I love back to school time! It was always so exciting for me both as a student and as a teacher (and I love both of those roles!). Unfortunately, Back to School was also often a time of large expenses and lots of things that aren’t particularly environmentally friendly. I made it a point in my own classroom to try to encourage parents and students to employ eco-friendly ideas whenever possible. Here are five suggestions:
1) Buy local and organic when possible. You’re not only giving your children the best nutrition possible but you’re helping to support local farmers, the local economy, and the environment.
2) When making purchases for the new school year, the first question you should ask yourself is “do I really need to buy this new?”. Often, with my own daughter, she had plenty of school supplies left over from the previous year that could still be used. Like many kids (and me!), she was thrilled by those bright shiny new school supplies that surround you in every store but we’d usually come to a compromise. “I’ll buy you a new set of your favorite markers in the big pack with TONS of colors but you’ll have to use the pencils and binders leftover from last year” – that kind of thing. If we could, we’d also try to spruce up some of last year’s stuff – cover the old pencil box and binders with Contact paper/Mac Tac in a design of her choosing, sew bright colorful patches onto her book bag to cover the worn spots (this was a great way to make use of the souvenir patches we had collected on summer vacation) and so on. When getting rid of some of the old school supplies, we recycled what we could by donating it to community organizations and put as much as possible of what could no longer be used out for recycling pickup.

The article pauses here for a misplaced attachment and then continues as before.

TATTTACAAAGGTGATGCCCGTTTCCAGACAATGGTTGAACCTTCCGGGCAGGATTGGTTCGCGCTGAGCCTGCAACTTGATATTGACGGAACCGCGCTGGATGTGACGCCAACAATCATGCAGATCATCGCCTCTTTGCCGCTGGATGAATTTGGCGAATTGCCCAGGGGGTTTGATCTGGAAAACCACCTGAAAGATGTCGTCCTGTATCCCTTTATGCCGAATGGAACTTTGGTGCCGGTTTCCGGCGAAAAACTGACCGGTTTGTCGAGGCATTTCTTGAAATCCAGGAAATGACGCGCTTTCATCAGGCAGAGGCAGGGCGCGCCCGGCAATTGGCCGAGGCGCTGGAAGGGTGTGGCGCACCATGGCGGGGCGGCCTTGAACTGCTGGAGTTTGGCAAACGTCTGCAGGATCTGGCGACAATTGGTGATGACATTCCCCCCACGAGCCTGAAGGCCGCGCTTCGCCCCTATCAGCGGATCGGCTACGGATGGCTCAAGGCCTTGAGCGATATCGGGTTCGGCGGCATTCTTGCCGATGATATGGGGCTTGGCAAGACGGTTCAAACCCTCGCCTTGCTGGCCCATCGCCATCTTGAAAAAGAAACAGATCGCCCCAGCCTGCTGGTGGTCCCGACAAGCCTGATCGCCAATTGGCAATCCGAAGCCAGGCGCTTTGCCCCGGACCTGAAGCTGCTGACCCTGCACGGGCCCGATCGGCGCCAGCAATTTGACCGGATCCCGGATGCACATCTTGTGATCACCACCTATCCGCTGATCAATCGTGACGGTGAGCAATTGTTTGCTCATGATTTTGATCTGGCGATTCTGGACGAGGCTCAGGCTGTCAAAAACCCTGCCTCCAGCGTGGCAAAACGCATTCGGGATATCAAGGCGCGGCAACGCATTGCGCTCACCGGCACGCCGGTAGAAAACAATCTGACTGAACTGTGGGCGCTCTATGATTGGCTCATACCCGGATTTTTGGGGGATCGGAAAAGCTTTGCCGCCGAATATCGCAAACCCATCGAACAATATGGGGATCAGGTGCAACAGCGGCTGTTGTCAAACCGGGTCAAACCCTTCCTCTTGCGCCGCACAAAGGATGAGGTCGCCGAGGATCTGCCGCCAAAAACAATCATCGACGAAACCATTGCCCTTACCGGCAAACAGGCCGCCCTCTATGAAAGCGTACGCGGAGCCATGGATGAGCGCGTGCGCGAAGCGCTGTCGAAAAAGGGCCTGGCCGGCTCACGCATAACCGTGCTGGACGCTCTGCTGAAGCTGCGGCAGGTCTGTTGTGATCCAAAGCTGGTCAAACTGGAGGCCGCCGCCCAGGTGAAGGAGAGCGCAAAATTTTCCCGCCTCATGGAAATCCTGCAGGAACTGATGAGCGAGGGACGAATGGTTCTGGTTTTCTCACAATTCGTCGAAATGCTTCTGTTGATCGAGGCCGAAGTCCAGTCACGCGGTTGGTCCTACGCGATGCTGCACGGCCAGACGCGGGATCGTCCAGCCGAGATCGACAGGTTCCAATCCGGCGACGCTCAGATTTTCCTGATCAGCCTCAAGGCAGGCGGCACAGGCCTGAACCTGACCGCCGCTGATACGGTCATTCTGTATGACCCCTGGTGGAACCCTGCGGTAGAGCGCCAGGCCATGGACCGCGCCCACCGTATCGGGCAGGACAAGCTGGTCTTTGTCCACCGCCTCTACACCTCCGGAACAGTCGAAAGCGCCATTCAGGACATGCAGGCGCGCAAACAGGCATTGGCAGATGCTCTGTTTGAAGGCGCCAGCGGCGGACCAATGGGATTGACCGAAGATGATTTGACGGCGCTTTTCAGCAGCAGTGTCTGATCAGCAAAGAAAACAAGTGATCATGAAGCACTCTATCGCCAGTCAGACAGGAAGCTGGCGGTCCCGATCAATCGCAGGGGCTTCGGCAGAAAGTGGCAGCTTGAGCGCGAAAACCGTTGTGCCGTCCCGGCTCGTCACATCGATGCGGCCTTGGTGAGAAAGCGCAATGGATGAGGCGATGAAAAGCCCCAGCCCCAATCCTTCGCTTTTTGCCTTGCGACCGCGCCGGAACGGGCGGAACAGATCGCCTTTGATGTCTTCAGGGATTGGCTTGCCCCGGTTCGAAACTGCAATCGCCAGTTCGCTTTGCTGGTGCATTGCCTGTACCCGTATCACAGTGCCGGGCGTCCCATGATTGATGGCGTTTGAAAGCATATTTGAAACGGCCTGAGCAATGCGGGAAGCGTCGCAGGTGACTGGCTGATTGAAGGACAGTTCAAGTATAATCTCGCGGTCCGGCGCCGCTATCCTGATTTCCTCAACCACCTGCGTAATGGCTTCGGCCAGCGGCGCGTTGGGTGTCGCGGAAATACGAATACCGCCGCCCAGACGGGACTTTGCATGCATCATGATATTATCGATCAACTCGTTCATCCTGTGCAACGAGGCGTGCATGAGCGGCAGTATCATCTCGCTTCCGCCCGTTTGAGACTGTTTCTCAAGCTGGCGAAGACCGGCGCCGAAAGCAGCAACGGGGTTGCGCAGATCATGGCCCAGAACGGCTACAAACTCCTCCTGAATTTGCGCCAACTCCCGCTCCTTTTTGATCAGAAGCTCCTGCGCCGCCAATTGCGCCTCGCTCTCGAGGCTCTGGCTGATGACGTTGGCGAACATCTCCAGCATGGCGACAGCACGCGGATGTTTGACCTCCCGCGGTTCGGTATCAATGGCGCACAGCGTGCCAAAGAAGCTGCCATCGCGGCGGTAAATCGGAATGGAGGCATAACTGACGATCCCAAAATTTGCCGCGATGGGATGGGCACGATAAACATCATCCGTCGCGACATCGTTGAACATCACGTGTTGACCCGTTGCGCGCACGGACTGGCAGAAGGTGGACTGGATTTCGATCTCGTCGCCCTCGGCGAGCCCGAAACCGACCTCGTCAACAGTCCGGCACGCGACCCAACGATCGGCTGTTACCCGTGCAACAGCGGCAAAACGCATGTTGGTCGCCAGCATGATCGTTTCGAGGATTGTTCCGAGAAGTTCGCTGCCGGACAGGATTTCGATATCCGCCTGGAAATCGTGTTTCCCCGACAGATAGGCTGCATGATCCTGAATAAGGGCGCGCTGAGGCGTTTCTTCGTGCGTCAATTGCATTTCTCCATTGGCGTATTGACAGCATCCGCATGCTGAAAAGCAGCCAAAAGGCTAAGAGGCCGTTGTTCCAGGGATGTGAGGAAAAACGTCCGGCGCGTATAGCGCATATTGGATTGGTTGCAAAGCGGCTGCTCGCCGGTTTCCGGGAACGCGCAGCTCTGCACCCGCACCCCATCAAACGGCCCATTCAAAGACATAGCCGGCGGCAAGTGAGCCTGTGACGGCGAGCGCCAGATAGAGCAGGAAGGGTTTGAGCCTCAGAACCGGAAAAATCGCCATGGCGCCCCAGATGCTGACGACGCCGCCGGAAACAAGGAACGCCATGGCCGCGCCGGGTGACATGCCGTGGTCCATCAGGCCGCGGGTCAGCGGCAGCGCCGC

3) When you must buy new supplies or clothing for the school year, look for items that are eco-friendly and produced with green materials and processing practices. You can even find eco-friendly backpacks with solar charging devices right in them! Instead of disposable ones, buy pens and pencils that are refillable. Look for items with the least amount of packaging as well.
4) Walk, take the bus, or carpool to school whenever possible.
5) Instead of paper bags and plastic wrap, use reusable plastic containers and lunchboxes for your kids’ lunches. You can even find reusable water bottles that are made from stainless steel and BPA free.
I also suggest you see if there are ways that perhaps you help encourage your child’s teacher/school to become more environmentally conscious. For example, when I was a Kindergarten teacher, one of the parents purchased all the supplies and set up a worm composting system in my classroom. The kids loved being able to see the worms and all the tunnels they created and we were able to significantly reduce the amount of food scraps going into the trash. Other parents donated recycling bins and created picture based labels for them so that all children knew exactly what went where.
What school related ideas do you have for living a more eco-friendly life?
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